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Encouraging Students to LOVE MATH with One-Straight-Cut Letters

Yi-Yin (Winnie) Ko, Connor A. Goodwin, Lauren Ream, and Grace Rebber

One-straight-cut activities engage middle-school students in learning about symmetry and geometric transformations.

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Varying the Intensity of Scaffolding for English Learners

Haiwen Chu, Jill Neumayer DePiper, and Leslie Hamburger

Vary the intensity of pedagogical scaffolding along three dimensions—grouping, structure, and language—with the same rigorous prompt.

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It’s Off the Screen: Unearthing Megagons Through Technology

Sean Nank, Jaclyn M. Murawska, and Steven J. Edgar

Mathematical action technology can foster equitable student discourse. Students engage in cycles of proof to create, test, and revise conjectures through dynamic exploration of the Pythagorean theorem.

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Student Engagement with the “Into Math Graph" Tool

Amanda K. Riske, Catherine E. Cullicott, Amanda Mohammad Mirzaei, Amanda Jansen, and James Middleton

We introduce the Into Math Graph tool, which students use to graph how “into" mathematics they are over time. Using this tool can help teachers foster conversations with students and design experiences that focus on engagement from the student’s perspective.

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Structuring Boardspace to Facilitate Repeated Reasoning

William DeLeeuw, Samuel Otten, and Ruveyda Karaman Dundar

The planful use of boardspace can help move the structure and regularity to the visual realm and make it more readily perceivable by students.

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Supporting Probability Understanding through Area Models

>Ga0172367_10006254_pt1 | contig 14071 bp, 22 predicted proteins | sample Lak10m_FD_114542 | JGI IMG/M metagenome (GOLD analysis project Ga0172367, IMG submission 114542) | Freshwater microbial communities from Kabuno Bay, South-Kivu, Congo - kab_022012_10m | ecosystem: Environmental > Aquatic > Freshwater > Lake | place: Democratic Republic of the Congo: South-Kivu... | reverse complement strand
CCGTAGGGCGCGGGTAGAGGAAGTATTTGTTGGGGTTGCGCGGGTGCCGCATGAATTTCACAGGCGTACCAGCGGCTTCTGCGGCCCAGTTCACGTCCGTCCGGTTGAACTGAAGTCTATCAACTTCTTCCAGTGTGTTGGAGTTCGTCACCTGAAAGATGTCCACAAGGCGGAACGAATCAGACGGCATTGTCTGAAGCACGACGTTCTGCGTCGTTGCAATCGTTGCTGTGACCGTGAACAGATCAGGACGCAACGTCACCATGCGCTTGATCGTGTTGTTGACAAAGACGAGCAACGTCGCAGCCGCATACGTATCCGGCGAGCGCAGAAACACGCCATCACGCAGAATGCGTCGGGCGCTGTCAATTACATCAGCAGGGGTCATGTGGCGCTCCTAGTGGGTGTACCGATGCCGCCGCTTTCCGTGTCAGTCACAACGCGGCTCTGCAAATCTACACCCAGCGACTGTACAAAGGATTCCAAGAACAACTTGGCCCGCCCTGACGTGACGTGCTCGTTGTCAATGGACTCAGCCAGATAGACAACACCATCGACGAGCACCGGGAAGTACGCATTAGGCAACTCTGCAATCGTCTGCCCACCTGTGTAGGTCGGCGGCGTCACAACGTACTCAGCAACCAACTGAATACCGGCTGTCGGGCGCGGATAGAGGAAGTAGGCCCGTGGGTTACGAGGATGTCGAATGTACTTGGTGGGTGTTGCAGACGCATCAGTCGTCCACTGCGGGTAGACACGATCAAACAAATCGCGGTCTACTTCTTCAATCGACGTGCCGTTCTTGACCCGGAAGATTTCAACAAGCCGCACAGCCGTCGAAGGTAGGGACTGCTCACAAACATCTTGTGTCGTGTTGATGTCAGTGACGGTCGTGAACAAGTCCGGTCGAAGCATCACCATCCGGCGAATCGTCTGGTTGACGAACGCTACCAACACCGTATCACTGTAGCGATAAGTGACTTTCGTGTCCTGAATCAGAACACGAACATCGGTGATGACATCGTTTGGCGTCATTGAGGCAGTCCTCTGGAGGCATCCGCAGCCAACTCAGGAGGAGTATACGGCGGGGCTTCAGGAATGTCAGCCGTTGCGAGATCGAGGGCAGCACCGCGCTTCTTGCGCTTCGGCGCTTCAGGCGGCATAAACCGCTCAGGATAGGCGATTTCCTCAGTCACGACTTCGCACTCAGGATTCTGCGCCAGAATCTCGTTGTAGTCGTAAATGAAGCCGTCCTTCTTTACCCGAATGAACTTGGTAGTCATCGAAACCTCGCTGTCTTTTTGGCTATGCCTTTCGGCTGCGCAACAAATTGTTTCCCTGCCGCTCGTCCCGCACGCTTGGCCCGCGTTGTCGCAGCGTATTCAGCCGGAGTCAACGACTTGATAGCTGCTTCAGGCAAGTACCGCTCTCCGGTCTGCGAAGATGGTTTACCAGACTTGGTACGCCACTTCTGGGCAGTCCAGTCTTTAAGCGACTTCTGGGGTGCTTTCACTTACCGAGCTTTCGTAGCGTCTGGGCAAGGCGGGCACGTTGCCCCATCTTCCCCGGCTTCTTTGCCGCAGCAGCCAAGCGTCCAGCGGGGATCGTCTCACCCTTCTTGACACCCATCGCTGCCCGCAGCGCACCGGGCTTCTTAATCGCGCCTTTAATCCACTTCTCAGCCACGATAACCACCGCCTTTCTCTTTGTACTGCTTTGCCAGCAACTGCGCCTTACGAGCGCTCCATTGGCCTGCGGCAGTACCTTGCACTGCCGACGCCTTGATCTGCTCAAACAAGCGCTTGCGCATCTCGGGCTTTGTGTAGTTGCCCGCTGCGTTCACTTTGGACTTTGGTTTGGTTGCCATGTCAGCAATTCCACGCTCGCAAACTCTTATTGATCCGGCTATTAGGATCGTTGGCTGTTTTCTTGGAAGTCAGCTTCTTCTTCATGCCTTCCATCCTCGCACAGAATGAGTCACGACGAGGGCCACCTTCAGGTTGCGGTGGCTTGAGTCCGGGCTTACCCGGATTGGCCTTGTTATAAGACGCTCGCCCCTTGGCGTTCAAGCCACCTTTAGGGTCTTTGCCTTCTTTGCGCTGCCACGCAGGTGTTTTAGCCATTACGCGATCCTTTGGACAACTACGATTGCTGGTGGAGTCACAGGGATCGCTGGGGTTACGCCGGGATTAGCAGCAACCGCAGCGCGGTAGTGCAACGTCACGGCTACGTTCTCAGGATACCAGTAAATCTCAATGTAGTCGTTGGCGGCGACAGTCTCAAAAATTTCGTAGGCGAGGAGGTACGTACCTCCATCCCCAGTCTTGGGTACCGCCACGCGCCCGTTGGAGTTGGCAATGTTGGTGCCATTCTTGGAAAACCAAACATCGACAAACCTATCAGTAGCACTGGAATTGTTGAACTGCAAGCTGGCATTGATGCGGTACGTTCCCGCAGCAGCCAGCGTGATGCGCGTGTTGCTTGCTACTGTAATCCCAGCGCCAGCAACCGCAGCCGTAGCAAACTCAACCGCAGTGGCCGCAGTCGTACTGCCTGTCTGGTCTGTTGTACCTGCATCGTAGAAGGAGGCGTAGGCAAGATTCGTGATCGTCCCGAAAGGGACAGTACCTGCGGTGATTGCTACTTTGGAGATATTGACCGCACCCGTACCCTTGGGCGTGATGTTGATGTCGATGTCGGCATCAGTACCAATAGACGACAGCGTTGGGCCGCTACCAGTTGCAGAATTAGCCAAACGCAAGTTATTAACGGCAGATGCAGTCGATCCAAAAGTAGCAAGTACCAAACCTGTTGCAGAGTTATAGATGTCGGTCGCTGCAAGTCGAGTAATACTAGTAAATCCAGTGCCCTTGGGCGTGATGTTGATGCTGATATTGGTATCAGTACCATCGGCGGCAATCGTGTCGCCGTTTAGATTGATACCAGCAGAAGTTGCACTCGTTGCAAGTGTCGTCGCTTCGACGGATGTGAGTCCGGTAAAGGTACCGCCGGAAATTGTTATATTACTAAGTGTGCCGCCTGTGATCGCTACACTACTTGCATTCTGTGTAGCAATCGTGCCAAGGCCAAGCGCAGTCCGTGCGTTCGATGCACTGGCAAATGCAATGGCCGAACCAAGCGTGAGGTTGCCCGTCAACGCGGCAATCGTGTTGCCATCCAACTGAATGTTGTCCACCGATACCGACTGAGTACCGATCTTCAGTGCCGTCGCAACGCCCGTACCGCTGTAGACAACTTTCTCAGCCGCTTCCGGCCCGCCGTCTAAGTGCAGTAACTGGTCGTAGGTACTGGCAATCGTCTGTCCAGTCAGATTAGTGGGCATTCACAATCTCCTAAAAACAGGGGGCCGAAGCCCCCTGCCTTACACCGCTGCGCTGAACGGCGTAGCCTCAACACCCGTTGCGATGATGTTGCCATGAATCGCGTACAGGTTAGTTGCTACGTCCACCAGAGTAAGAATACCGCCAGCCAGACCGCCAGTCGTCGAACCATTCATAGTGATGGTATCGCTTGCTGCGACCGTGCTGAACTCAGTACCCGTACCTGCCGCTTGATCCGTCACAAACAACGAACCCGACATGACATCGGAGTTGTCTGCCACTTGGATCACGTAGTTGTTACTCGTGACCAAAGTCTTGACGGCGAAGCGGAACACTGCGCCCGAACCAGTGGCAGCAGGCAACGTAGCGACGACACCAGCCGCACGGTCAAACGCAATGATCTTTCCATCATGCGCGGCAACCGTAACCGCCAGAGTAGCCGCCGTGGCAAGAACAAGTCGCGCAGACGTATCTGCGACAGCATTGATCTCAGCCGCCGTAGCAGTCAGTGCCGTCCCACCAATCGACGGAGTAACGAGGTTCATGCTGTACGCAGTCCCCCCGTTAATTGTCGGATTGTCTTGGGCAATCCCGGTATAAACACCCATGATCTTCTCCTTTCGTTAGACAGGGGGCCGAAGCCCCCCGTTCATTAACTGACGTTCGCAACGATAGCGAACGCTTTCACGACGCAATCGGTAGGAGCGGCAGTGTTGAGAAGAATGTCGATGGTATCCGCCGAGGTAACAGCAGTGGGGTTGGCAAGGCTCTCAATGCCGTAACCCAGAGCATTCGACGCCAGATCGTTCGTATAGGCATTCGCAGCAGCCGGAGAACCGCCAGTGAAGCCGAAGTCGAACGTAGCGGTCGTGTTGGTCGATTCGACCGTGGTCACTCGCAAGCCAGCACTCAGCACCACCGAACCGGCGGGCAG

LouAnn H. Lovin

Moving beyond memorization of probability rules, the area model can be useful in making some significant ideas in probability more apparent to students. In particular, area models can help students understand when and why they multiply probabilities and when and why they add probabilities.

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What's in a Name? Language Use as a Mirror into Your Teaching Practice

Tracy E. Dobie and Miriam Gamoran Sherin

Language is key to how we understand and describe mathematics teaching and learning. Learning new terms can help us reflect on our practice and grow as teachers, yet may require us to be intentional about where and how we look for opportunities to expand our lexicons.

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Noticing before Responding

Julie M. Amador, David Glassmeyer, and Aaron Brakoniecki

This article provides a framework for integrating professional noticing into teachers' practice as a means to support instructional decisions. An illustrative example is included based on actual use with secondary students.

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Using Scratch Programming to Explore Coordinates

Erell Germia and Nicole Panorkou

We present a Scratch task we designed and implemented for teaching and learning coordinates in a dynamic and engaging way. We use the 5Es framework to describe the students' interactions with the task and offer suggestions of how other teachers may adopt it to successfully implement Scratch tasks.

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Leveraging Interactive Geometry Software to Prompt Discussion

Priya V. Prasad

Assess the robustness of students’ understanding of polygons and move students beyond drawing to constructing geometric shapes.